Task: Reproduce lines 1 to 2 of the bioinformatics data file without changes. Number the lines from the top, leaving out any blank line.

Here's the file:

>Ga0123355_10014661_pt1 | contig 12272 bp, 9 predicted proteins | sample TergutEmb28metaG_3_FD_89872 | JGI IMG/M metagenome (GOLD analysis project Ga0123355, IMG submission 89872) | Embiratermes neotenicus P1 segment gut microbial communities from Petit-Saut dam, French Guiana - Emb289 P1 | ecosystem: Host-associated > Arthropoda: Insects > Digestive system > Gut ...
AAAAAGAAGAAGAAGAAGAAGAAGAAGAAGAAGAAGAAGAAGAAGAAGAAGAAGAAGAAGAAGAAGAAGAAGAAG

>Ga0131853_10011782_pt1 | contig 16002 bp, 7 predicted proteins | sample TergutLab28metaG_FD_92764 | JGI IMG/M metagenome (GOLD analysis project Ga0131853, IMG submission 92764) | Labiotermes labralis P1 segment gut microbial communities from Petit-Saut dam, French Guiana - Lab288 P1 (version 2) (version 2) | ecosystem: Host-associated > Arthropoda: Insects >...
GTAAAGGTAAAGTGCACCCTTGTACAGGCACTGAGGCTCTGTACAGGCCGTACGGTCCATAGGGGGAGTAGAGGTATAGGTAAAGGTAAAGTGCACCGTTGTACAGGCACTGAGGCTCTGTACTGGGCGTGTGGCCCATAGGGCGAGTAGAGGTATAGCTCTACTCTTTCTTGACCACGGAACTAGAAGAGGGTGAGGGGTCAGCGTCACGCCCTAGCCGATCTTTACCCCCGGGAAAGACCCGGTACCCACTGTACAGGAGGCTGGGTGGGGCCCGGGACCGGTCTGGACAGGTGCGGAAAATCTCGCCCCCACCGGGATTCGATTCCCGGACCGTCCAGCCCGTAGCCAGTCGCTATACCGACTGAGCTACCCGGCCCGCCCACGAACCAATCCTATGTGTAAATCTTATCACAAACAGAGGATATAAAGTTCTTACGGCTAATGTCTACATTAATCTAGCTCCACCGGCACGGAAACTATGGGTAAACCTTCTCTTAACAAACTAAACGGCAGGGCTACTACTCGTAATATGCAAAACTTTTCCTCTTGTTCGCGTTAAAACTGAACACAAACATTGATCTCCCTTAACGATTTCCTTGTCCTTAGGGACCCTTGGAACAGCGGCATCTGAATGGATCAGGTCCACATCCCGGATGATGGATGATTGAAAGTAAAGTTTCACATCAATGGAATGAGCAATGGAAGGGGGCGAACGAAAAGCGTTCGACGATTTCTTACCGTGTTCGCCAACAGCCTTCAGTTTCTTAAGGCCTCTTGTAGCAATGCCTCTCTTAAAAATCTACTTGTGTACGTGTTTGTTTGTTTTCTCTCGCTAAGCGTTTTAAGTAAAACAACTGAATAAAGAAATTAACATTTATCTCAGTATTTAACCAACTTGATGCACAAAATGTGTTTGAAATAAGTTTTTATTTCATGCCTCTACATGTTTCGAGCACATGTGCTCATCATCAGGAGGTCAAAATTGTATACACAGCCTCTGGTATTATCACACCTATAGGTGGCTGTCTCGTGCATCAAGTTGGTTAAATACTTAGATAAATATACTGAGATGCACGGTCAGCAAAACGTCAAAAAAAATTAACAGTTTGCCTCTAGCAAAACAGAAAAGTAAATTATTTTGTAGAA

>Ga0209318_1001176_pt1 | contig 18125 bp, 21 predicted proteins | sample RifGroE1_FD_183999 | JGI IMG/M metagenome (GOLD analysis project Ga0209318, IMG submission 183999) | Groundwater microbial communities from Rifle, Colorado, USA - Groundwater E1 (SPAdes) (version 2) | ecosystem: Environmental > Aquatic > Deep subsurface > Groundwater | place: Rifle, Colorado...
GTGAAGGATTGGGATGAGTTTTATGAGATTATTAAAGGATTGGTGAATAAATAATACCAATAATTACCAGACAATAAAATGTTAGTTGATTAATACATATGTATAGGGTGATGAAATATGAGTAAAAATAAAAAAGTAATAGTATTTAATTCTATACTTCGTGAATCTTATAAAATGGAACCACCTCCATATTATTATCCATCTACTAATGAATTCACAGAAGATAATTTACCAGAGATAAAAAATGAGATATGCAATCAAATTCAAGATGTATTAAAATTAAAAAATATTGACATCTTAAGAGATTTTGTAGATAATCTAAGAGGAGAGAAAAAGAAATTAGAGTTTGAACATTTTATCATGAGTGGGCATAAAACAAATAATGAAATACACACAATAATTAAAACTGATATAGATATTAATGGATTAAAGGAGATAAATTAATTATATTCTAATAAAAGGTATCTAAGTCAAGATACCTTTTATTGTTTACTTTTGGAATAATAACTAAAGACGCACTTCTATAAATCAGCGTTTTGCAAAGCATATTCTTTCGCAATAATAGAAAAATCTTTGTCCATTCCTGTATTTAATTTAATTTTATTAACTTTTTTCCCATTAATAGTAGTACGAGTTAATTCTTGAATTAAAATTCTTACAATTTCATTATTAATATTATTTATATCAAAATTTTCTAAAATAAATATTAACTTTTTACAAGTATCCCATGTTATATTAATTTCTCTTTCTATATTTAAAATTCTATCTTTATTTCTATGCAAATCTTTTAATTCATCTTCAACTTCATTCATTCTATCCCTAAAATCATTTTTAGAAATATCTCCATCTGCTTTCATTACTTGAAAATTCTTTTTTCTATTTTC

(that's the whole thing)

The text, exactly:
>Ga0123355_10014661_pt1 | contig 12272 bp, 9 predicted proteins | sample TergutEmb28metaG_3_FD_89872 | JGI IMG/M metagenome (GOLD analysis project Ga0123355, IMG submission 89872) | Embiratermes neotenicus P1 segment gut microbial communities from Petit-Saut dam, French Guiana - Emb289 P1 | ecosystem: Host-associated > Arthropoda: Insects > Digestive system > Gut ...
AAAAAGAAGAAGAAGAAGAAGAAGAAGAAGAAGAAGAAGAAGAAGAAGAAGAAGAAGAAGAAGAAGAAGAAGAAG